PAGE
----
Joy is the story of the title character, who rose to become founder and matriarch of a powerful family business dynasty.
Three years after the second Thin Man entry, MGM brought back the property by popular demand with Another Thin Man. As ever, William Powell and Myrna Loy star as sophisticated sleuths Nick and Nora Charles, with the added filip of 8-month-old Nick Charles Jr. At the invitation of munitions manufacturer Colonel MacFay (C. Aubrey Smith), the Charleses spend a weekend at MacFay's Long Island estate. The Colonel is certain that his shady ex-business associate Phil Church (Sheldon Leonard) plans to do him harm, a prognostication that apparently comes true when murder rears its ugly head. Though he's promised to cut down on his drinking (after all, he's a daddy now), Nick spends an inordinate amount of time sorting out the clues and identifying the actual murderer-who, of course, is the least likely suspect (and in fact is played by an actor who seldom if ever harmed a fly in any other film). Adding to the merry mayhem is the Charleses' efforts to find a good baby-sitter, resulting in an onslaught of "help"-and additional babies!--courtesy of Nick's old Underworld cronies.
This second of MGM's Thin Man films reteams William Powell and Myrna Loy as, respectively, bibulous private detective Nick Charles and his socialite wife Nora. The Charleses are sucked into another murder case via Nick's lovely cousin Elissa Landi, whose husband Alan Marshall has vanished. Hubby has been conducting an affair with nightclub thrush Dorothy McNulty (later known as Penny Singleton) and is also blackmailing gangsterish Joseph Calleia. When the corpses begin piling up, Nick and Nora try to piece the clues together, with the earnest assistance of Jimmy Stewart, who carries a torch for Landi. You won't believe who turns out to be the murderer in this one--then again, given the plot's strict adherence to "least likely suspect" formula, you probably will.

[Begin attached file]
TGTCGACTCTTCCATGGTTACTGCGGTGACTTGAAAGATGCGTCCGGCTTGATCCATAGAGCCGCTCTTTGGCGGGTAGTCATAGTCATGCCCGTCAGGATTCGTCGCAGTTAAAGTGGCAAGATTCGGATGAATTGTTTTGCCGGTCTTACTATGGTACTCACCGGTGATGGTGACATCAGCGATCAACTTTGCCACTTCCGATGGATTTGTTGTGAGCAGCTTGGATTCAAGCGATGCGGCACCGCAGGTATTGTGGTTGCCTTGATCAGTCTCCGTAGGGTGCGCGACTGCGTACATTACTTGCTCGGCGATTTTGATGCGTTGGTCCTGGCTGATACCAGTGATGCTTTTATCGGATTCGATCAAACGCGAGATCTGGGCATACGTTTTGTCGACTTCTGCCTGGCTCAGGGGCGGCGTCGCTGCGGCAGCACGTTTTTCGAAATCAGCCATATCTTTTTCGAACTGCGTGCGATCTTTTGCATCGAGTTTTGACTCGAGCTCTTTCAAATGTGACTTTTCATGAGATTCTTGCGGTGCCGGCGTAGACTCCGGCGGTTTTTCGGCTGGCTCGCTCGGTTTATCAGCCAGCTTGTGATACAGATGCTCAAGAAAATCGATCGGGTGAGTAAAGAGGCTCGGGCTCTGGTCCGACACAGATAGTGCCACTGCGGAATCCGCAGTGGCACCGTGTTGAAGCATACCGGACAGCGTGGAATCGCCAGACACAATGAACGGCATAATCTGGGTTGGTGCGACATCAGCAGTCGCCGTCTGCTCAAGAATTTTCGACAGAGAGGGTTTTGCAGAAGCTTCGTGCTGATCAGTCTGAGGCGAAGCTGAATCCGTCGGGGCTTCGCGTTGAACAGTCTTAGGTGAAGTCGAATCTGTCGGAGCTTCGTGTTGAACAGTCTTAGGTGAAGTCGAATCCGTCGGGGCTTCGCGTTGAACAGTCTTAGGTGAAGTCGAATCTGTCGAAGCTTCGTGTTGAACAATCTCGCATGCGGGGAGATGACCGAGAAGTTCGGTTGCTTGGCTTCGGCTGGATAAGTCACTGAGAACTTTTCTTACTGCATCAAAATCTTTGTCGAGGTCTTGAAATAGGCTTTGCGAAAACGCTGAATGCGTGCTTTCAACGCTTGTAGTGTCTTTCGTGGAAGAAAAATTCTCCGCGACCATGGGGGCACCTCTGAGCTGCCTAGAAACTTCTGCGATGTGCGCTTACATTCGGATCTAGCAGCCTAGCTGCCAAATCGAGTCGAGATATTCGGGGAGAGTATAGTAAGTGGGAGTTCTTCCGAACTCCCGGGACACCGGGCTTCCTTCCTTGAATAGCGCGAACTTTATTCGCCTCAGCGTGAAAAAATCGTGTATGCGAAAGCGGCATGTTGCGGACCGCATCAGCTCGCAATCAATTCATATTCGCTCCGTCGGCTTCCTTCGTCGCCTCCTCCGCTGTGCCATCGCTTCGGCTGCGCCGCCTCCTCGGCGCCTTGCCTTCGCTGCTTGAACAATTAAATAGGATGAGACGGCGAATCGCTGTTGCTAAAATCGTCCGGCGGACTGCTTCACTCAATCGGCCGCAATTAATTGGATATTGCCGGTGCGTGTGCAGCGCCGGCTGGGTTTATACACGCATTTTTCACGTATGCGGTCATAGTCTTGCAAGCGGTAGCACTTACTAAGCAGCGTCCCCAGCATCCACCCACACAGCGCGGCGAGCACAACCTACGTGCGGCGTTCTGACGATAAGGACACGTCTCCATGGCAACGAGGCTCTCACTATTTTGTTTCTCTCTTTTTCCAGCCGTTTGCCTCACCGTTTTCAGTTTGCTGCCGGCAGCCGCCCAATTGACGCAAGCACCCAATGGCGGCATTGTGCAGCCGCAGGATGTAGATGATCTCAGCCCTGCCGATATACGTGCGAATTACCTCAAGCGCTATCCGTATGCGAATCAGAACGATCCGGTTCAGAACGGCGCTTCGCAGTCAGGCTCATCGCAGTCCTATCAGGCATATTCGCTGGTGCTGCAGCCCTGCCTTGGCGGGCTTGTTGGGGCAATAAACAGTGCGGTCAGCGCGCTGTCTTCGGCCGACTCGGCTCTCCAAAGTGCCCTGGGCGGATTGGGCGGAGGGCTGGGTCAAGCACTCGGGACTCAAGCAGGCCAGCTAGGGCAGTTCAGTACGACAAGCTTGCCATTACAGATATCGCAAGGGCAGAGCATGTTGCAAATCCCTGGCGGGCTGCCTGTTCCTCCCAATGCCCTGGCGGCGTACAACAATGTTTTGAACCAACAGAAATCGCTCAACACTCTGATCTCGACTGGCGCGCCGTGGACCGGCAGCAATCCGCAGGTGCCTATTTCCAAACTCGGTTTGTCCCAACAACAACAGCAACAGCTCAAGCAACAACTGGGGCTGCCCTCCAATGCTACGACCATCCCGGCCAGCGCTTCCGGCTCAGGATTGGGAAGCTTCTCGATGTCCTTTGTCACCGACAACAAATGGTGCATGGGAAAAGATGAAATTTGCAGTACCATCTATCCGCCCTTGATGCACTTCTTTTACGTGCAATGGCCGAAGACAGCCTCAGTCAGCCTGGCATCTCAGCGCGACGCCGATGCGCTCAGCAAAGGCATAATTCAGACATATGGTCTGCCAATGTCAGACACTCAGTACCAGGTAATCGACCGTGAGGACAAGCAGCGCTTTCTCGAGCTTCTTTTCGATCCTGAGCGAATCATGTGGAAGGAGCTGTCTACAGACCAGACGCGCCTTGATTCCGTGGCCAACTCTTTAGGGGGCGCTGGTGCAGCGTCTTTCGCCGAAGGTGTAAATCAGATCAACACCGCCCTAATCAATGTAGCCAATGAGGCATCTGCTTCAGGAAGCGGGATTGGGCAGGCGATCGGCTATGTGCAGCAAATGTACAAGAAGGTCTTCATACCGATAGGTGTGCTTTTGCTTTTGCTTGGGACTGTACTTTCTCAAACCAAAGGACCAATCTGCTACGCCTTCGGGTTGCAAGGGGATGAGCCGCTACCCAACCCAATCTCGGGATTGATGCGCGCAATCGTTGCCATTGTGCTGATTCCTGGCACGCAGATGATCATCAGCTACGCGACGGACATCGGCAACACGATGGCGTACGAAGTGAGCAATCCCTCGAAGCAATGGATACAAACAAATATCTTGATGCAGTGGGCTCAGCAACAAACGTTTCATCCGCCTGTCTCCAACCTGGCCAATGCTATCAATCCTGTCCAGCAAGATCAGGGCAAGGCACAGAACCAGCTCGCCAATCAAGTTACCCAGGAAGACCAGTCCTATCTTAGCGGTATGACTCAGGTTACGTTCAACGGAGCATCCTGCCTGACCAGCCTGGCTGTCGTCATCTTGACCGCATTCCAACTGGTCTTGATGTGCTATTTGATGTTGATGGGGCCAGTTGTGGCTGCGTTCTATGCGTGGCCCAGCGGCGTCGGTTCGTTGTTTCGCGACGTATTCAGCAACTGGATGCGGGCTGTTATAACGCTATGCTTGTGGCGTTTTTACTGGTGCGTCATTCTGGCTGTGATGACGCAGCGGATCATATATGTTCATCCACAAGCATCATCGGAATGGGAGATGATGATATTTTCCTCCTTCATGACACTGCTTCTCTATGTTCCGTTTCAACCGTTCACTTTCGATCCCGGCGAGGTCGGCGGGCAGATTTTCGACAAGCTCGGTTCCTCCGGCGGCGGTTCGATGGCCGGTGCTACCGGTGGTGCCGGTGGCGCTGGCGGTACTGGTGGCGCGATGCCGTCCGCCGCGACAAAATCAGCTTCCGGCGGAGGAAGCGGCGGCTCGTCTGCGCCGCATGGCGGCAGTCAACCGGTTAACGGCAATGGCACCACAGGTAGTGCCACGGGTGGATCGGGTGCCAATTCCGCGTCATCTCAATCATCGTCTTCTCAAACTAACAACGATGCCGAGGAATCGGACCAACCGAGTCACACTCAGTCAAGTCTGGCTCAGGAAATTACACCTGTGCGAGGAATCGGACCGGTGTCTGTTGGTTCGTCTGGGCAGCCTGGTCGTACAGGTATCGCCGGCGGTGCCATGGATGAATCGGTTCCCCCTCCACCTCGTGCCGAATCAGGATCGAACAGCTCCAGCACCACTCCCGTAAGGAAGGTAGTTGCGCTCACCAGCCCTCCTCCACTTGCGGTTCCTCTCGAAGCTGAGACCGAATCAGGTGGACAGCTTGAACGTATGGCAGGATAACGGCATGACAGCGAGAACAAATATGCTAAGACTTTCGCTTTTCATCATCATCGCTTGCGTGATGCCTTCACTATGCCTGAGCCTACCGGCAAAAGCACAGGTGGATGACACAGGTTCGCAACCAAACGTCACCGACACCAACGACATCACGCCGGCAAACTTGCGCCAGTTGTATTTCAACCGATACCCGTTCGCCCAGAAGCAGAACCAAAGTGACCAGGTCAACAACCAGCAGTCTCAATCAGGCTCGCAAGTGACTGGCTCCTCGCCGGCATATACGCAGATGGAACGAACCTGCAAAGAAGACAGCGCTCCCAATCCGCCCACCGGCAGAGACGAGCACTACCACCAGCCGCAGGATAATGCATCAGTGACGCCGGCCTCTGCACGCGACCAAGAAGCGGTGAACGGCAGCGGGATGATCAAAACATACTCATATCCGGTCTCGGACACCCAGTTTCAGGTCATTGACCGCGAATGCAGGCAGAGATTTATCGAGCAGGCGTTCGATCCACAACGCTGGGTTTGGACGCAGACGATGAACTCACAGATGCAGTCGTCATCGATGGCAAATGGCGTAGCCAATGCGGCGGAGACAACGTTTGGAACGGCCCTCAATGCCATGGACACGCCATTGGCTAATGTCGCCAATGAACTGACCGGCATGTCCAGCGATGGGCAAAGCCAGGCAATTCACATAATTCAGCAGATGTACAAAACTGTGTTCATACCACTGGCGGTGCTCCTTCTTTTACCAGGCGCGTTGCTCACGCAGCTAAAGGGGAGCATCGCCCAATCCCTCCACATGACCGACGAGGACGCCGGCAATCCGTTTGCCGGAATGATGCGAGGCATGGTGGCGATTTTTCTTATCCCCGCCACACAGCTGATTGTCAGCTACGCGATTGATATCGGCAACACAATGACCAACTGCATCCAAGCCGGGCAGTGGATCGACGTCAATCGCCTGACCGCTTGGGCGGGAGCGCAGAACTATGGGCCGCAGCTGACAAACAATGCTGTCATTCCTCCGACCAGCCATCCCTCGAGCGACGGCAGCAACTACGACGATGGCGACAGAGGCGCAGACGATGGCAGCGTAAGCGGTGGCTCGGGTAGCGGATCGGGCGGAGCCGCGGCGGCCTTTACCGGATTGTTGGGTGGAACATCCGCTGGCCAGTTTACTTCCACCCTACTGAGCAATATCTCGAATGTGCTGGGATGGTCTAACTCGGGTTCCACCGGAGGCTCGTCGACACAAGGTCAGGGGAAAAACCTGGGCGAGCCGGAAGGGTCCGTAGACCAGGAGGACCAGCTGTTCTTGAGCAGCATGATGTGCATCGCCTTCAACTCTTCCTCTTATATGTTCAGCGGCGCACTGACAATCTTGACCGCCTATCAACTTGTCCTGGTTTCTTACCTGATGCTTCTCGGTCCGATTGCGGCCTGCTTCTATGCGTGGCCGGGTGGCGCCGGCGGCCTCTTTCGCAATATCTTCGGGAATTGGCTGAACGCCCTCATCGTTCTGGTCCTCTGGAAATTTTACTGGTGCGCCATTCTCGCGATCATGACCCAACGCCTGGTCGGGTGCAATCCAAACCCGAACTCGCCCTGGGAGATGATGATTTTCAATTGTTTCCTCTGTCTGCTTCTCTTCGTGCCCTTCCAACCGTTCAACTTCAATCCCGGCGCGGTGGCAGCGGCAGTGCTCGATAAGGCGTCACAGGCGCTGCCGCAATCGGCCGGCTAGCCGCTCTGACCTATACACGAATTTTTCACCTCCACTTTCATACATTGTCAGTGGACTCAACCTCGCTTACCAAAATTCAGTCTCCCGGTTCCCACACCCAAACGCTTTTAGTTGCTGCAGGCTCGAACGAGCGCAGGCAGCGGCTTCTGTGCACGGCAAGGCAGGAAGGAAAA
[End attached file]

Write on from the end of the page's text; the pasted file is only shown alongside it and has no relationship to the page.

The recently divorced Clyde Wynant (Ellis) discovers that his new girlfriend, Julia Wolf (Natalie Moorhead), has stolen 50,000 dollars and is carrying on with other men. Not long afterward, he disappears. Anxious to locate her father, Wynant' daughter, Dorothy (Maureen O'Sullivan), goes to private detective Nick Charles (William Powell) for help. Having just married the lovely and wealthy Nora (Myrna Loy), Nick has no desire to return to sleuthing, but the thrill-seeking Nora eagerly talks him into taking Dorothy's case. Shortly thereafter, Wynant's lady friend is murdered; so far as police detective John Guild (Nat Pendleton) is concerned, the still-missing Wynant is the guilty party. Nick is unsatisfied with this deduction, and with the help of his wire fox terrier, Asta, he manages to uncover several vital clues -- including a decomposed corpse. At a fancy dinner party, between cocktails and the first course, Nick solves the mystery and exposes a hidden murderer. The story itself, lifted almost verbatim by scenarists Albert Hackett and Frances Goodrich from the Dashiell Hammett novel on which The Thin Man is based, hardly matters. The film's strong suit is the witty repartee between Nick and Nora Charles, who manage to behave like saucily illicit lovers throughout the film even though they're married.